2015-16 News

AUGUST 17, 2016

Dr. Eric LandquistDr. Yun Lu and Dr. Francis Vasko, and Mr. Dylan Gaspar '16 (BS Math and BS Computer Science) presented papers at the Modeling and Optimization: Theory and Applications (MOPTA 2016) Conference at Lehigh University, Bethlehem, Pa., August 17-19. Dr. Landquist and Mr. Gaspar jointly presented the paper entitled "The Euclidean Steiner Cable-Trench Problem."  

Student with three mentors

Dr. Lu and Dr. Vasko jointly presented two papers.  The first paper entitled "An Empirical Study of Population-Based Metaheuristics for the Multiple-Choice Multidimensional Knapsack Problem" was joint work with Mr. Kenneth Zyma when he was a computer science Graduate Assistant working under the direction of Dr. Vasko and Dr. Lu. The second paper was entitled "What is the Best Continuous Metaheuristic to Solve the Set Covering Problem?"  Also, Dr. Vasko and Dr. Lu were organizers and session chairs for two sessions on metaheuristics.  

The goal of the MOPTA conference is to present new developments from different areas of optimization.  Because this conference has been held annually at Lehigh University in Bethlehem, Pa., since 2009, one might perceive this to be a local conference. However, nothing could be further from the truth! This is a highly international in scope conference with world renowned speakers and attendees. This year in addition to speakers from prestigious academic institutions in the USA such as Carnegie Mellon, Cornell, Johns Hopkins, MIT, Princeton, and Stanford, there were speakers from Belgium, Canada, Chile, Colombia, the Czech Republic, India, Lebanon, The Netherlands, Oman, Scotland, and Taiwan.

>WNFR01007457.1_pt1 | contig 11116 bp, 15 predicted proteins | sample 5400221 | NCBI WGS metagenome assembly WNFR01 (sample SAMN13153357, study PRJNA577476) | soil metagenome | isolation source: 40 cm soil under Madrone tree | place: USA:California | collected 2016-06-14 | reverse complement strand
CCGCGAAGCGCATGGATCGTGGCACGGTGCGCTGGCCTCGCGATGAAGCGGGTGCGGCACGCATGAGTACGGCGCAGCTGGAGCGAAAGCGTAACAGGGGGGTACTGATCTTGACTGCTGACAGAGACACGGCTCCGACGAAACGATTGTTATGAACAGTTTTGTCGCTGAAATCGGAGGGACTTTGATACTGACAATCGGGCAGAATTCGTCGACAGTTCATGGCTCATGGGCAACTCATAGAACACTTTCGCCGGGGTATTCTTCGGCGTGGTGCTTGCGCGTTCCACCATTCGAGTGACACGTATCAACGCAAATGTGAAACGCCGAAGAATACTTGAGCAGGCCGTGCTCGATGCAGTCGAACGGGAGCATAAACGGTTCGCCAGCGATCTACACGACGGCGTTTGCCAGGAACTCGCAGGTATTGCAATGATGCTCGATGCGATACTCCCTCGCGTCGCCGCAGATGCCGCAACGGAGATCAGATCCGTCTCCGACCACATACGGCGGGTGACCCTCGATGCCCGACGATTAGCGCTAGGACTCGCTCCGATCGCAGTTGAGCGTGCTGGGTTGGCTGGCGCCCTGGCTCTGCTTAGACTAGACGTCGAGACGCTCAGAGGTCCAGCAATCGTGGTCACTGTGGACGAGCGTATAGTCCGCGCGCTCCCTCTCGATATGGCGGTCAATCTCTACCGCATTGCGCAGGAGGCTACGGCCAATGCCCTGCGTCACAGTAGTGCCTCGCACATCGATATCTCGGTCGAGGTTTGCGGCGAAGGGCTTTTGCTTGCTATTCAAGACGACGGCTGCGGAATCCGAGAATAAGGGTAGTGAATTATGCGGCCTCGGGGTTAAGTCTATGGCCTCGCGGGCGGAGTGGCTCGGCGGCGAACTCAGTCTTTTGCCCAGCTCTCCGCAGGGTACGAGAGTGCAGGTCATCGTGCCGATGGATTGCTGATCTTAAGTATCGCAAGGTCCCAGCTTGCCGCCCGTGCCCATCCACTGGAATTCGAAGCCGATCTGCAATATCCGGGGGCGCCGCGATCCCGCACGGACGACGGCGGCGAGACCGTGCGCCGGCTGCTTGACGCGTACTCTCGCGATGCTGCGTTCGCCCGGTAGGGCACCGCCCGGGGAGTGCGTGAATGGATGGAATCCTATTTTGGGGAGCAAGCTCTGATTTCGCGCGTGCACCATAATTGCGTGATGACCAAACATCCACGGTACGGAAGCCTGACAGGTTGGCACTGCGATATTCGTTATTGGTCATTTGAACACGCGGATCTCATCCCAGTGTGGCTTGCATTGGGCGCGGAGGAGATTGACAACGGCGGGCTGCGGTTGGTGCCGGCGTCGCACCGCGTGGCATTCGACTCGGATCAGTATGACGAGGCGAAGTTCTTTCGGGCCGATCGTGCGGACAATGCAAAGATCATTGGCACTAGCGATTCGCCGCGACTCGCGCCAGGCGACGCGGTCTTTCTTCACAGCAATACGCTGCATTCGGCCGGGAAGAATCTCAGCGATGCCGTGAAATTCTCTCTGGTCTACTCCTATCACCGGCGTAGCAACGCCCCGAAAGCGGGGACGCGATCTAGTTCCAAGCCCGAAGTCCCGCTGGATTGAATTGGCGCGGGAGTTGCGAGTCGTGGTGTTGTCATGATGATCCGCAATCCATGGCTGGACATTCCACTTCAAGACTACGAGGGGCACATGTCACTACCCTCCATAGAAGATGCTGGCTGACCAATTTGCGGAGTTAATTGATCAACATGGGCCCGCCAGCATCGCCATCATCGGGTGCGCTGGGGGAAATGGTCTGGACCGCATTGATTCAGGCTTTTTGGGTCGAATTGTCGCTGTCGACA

JULY 1, 2016

KU mathematics student identifies flaw in published research article

This past spring semester, Nathan Betts '16 was searching the web for articles dealing with the assignment problem for his senior seminar project.  He found the article "A New Approach of Solving Single Objective Unbalanced Assignment Problem" by Yadaiah and Haragopal published in the peer-reviewed American Journal of Operations Research (AJOR), 2016, 6, 81-89.   He was suspicious of the approach discussed in the paper and brought it to the attention of his operations research professor, Dr. Fran Vasko.  Together they studied the approach and Dr. Vasko confirmed Nathan's suspicions that the approach did not guarantee the optimal solution to the assignment problem (as claimed by the authors).  Nathan Betts and Dr. Vasko wrote a rebuttal paper proving by counter example that the proposed method in the paper by Yadaiah and Haragopal does not guarantee the optimal solution to the assignment problem.